Gregory DL Morris is an independent business journalist based in New York with 25 years’ experience in industry, energy, finance and transportation. He can be reached at [email protected]

4 Companies That Rocked It by Treating Injured Workers as Equals; Not Adversaries

The 2018 Teddy Award winners built their programs around people, not claims, and offer proof that a worker-centric approach is a smarter way to operate.
By: | October 30, 2018 • 3 min read

Across the workers’ compensation industry, the concept of a worker advocacy model has been around for a while, but has only seen notable adoption in recent years.

Even among those not adopting a formal advocacy approach, mindsets are shifting. Formerly claims-centric programs are becoming worker-centric and it’s a win all around: better outcomes; greater productivity; safer, healthier employees and a stronger bottom line.

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That’s what you’ll see in this month’s issue of Risk & Insurance® when you read the profiles of the four recipients of the 2018 Theodore Roosevelt Workers’ Compensation and Disability Management Award, sponsored by PMA Companies. These four programs put workers front and center in everything they do.

“We were focused on building up a program with an eye on our partner experience. Cost was at the bottom of the list. Doing a better job by our partners was at the top,” said Steve Legg, director of risk management for Starbucks.

Starbucks put claims reporting in the hands of its partners, an exemplary act of trust. The coffee company also put itself in workers’ shoes to identify and remove points of friction.

That led to a call center run by Starbucks’ TPA and a dedicated telephonic case management team so that partners can speak to a live person without the frustration of ‘phone tag’ and unanswered questions.

“We were focused on building up a program with an eye on our partner experience. Cost was at the bottom of the list. Doing a better job by our partners was at the top.” — Steve Legg, director of risk management, Starbucks

Starbucks also implemented direct deposit for lost-time pay, eliminating stressful wait times for injured partners, and allowing them to focus on healing.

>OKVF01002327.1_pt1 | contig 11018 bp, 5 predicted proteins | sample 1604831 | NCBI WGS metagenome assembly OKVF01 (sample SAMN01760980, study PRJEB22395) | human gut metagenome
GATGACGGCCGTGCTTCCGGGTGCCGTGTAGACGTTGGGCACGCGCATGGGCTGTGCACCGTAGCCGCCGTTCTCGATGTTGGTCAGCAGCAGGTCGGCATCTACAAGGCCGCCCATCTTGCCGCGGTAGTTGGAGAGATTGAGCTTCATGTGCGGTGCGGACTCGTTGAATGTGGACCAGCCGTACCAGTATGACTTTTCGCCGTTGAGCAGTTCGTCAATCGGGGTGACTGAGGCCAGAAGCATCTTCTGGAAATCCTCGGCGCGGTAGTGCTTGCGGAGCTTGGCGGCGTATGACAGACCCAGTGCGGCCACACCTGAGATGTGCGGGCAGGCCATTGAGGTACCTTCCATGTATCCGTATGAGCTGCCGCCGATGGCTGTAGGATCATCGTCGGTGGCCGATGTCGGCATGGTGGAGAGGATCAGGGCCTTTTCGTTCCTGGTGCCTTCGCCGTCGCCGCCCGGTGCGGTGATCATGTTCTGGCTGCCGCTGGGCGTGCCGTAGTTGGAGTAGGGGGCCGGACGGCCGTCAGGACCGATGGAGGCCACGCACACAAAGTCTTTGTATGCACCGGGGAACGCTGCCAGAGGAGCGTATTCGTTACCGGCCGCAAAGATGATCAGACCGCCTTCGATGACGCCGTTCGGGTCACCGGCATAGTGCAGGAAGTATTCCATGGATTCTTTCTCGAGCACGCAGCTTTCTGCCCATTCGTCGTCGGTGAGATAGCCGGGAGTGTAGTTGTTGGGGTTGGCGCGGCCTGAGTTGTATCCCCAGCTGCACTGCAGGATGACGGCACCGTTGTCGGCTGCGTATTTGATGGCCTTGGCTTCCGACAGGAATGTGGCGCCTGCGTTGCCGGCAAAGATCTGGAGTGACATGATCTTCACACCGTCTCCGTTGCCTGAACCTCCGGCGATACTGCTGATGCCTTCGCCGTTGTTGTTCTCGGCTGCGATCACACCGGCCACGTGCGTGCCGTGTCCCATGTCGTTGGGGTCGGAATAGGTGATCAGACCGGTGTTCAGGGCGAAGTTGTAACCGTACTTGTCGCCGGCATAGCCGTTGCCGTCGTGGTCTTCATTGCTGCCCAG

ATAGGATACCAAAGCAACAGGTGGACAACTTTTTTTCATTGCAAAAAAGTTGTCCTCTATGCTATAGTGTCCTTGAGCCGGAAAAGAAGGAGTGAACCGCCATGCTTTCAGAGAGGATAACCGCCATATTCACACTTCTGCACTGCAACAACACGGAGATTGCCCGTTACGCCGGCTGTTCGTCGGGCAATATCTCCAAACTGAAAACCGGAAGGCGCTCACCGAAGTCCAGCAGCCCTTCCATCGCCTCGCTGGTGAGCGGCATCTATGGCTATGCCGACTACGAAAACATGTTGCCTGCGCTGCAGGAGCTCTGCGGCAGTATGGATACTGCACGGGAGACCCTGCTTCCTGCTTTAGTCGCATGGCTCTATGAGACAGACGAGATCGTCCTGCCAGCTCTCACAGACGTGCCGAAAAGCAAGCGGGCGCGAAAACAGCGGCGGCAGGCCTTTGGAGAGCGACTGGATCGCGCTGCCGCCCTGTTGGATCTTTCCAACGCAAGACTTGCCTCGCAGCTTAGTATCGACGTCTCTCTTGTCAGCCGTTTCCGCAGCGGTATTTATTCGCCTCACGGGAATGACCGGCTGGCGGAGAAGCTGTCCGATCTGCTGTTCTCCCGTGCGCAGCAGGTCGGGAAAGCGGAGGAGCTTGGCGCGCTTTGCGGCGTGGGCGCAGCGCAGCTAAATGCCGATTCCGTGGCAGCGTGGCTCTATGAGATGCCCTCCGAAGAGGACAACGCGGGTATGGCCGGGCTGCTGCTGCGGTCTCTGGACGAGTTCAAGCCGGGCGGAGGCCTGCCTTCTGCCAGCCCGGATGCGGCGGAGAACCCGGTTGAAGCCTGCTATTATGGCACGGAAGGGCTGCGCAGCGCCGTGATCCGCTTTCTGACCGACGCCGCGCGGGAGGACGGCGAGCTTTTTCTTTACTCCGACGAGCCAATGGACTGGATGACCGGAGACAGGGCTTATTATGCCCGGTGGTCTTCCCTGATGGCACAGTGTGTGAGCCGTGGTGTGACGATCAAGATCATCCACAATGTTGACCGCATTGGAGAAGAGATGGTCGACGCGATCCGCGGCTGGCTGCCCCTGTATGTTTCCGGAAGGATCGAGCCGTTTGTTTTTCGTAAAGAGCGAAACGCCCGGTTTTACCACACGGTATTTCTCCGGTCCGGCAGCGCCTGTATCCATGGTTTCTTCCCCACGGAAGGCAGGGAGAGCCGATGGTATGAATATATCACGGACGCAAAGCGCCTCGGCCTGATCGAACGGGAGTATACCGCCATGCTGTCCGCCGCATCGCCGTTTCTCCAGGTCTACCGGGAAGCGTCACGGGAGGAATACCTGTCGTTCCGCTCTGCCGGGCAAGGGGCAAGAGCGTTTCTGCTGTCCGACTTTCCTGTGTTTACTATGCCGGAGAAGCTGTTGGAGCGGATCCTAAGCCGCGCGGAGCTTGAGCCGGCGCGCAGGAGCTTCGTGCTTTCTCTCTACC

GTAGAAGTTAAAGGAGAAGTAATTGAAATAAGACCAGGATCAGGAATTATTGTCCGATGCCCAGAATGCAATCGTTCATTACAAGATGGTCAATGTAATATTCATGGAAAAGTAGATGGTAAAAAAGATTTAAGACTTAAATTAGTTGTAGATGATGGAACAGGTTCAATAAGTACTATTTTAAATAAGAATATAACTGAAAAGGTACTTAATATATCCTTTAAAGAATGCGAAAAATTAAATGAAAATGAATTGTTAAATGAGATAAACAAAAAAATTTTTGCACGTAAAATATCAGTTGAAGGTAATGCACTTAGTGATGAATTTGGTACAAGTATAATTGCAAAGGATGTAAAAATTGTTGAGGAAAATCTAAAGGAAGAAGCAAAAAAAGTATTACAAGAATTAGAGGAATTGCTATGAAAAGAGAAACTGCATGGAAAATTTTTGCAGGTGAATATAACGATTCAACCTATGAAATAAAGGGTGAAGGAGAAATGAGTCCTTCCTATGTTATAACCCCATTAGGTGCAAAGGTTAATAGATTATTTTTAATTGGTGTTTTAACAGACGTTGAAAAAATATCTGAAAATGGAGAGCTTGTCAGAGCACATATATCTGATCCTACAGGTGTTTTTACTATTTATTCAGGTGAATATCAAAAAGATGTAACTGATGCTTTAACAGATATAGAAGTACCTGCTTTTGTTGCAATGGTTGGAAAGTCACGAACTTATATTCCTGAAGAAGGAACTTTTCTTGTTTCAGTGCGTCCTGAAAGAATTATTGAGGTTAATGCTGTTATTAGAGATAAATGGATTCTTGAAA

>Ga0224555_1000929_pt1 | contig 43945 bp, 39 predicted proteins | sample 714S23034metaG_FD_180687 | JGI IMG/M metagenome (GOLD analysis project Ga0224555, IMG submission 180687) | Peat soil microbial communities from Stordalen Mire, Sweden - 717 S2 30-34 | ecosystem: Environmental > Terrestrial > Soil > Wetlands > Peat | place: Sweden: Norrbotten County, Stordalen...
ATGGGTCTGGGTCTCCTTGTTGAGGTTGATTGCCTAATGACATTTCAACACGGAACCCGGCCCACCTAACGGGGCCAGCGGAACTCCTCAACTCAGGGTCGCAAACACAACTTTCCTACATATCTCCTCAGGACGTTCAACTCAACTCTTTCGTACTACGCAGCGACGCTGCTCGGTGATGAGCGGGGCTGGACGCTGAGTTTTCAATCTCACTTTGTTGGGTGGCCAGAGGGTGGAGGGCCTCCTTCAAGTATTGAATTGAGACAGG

For Starbucks, as for all of the 2018 Teddy Award winners, the approach is netting measurable results. With higher partner satisfaction, it has seen a 50 percent decrease in litigation.

Teddy winner Main Line Health (MLH) adopted worker advocacy in a way that goes far beyond claims.

Employees who identify and report safety hazards can take credit for their actions by sending out a formal “Employee Safety Message” to nearly 11,000 mailboxes across the organization.

“The recognition is pretty cool,” said Steve Besack, system director, claims management and workers’ compensation for the health system.

MLH also takes a non-adversarial approach to workers with repeat injuries, seeing them as a resource for identifying areas of improvement.

“When you look at ‘repeat offenders’ in an unconventional way, they’re a great asset to the program, not a liability,” said Mike Miller, manager, workers’ compensation and employee safety for MLH.

Teddy winner Monmouth County, N.J. utilizes high-tech motion capture technology to reduce the chance of placing new hires in jobs that are likely to hurt them.

Monmouth County also adopted numerous wellness initiatives that help workers manage their weight and improve their wellbeing overall.

“You should see the looks on their faces when their cholesterol is down, they’ve lost weight and their blood sugar is better. We’ve had people lose 30 and 40 pounds,” said William McGuane, the county’s manager of benefits and workers’ compensation.

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Do these sound like minor program elements? The math says otherwise: Claims severity has plunged from $5.5 million in 2009 to $1.3 million in 2017.

At the University of Pennsylvania, putting workers first means getting out from behind the desk and finding out what each one of them is tasked with, day in, day out — and looking for ways to make each of those tasks safer.

Regular observations across the sprawling campus have resulted in a phenomenal number of process and equipment changes that seem simple on their own, but in combination have created a substantially safer, healthier campus and improved employee morale.

UPenn’s workers’ comp costs, in the seven-digit figures in 2009, have been virtually cut in half.

Risk & Insurance® is proud to honor the work of these four organizations. We hope their stories inspire other organizations to be true partners with the employees they depend on. &

Michelle Kerr is associate editor of Risk & Insurance. She can be reached at [email protected]